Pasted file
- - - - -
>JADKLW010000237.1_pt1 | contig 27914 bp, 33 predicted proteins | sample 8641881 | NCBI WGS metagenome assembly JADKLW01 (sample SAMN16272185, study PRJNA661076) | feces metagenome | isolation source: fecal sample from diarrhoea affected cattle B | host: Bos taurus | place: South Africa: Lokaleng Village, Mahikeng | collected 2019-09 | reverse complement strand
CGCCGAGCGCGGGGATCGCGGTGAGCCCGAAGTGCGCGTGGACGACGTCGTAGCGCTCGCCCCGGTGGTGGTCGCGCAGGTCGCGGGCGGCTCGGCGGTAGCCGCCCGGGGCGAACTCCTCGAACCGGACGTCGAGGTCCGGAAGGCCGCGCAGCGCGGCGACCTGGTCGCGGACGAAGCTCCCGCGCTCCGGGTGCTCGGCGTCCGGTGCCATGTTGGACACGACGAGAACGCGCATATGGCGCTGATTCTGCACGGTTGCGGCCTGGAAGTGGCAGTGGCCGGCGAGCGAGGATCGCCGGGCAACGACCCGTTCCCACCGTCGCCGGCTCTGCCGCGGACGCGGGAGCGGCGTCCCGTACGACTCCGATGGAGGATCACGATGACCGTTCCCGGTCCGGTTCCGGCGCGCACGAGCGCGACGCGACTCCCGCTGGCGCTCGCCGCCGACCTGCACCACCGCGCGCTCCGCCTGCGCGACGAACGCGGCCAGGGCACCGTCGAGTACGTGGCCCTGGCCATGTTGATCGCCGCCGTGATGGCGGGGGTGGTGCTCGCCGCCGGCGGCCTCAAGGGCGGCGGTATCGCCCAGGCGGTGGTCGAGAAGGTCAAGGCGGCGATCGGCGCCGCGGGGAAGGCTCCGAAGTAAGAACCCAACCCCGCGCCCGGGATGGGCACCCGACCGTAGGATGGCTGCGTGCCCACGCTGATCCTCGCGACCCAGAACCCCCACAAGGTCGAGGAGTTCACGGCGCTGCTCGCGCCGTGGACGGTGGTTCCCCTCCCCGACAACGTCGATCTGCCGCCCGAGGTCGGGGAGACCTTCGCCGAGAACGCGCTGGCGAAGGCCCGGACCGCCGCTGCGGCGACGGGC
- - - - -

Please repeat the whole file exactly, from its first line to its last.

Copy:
>JADKLW010000237.1_pt1 | contig 27914 bp, 33 predicted proteins | sample 8641881 | NCBI WGS metagenome assembly JADKLW01 (sample SAMN16272185, study PRJNA661076) | feces metagenome | isolation source: fecal sample from diarrhoea affected cattle B | host: Bos taurus | place: South Africa: Lokaleng Village, Mahikeng | collected 2019-09 | reverse complement strand
CGCCGAGCGCGGGGATCGCGGTGAGCCCGAAGTGCGCGTGGACGACGTCGTAGCGCTCGCCCCGGTGGTGGTCGCGCAGGTCGCGGGCGGCTCGGCGGTAGCCGCCCGGGGCGAACTCCTCGAACCGGACGTCGAGGTCCGGAAGGCCGCGCAGCGCGGCGACCTGGTCGCGGACGAAGCTCCCGCGCTCCGGGTGCTCGGCGTCCGGTGCCATGTTGGACACGACGAGAACGCGCATATGGCGCTGATTCTGCACGGTTGCGGCCTGGAAGTGGCAGTGGCCGGCGAGCGAGGATCGCCGGGCAACGACCCGTTCCCACCGTCGCCGGCTCTGCCGCGGACGCGGGAGCGGCGTCCCGTACGACTCCGATGGAGGATCACGATGACCGTTCCCGGTCCGGTTCCGGCGCGCACGAGCGCGACGCGACTCCCGCTGGCGCTCGCCGCCGACCTGCACCACCGCGCGCTCCGCCTGCGCGACGAACGCGGCCAGGGCACCGTCGAGTACGTGGCCCTGGCCATGTTGATCGCCGCCGTGATGGCGGGGGTGGTGCTCGCCGCCGGCGGCCTCAAGGGCGGCGGTATCGCCCAGGCGGTGGTCGAGAAGGTCAAGGCGGCGATCGGCGCCGCGGGGAAGGCTCCGAAGTAAGAACCCAACCCCGCGCCCGGGATGGGCACCCGACCGTAGGATGGCTGCGTGCCCACGCTGATCCTCGCGACCCAGAACCCCCACAAGGTCGAGGAGTTCACGGCGCTGCTCGCGCCGTGGACGGTGGTTCCCCTCCCCGACAACGTCGATCTGCCGCCCGAGGTCGGGGAGACCTTCGCCGAGAACGCGCTGGCGAAGGCCCGGACCGCCGCTGCGGCGACGGGC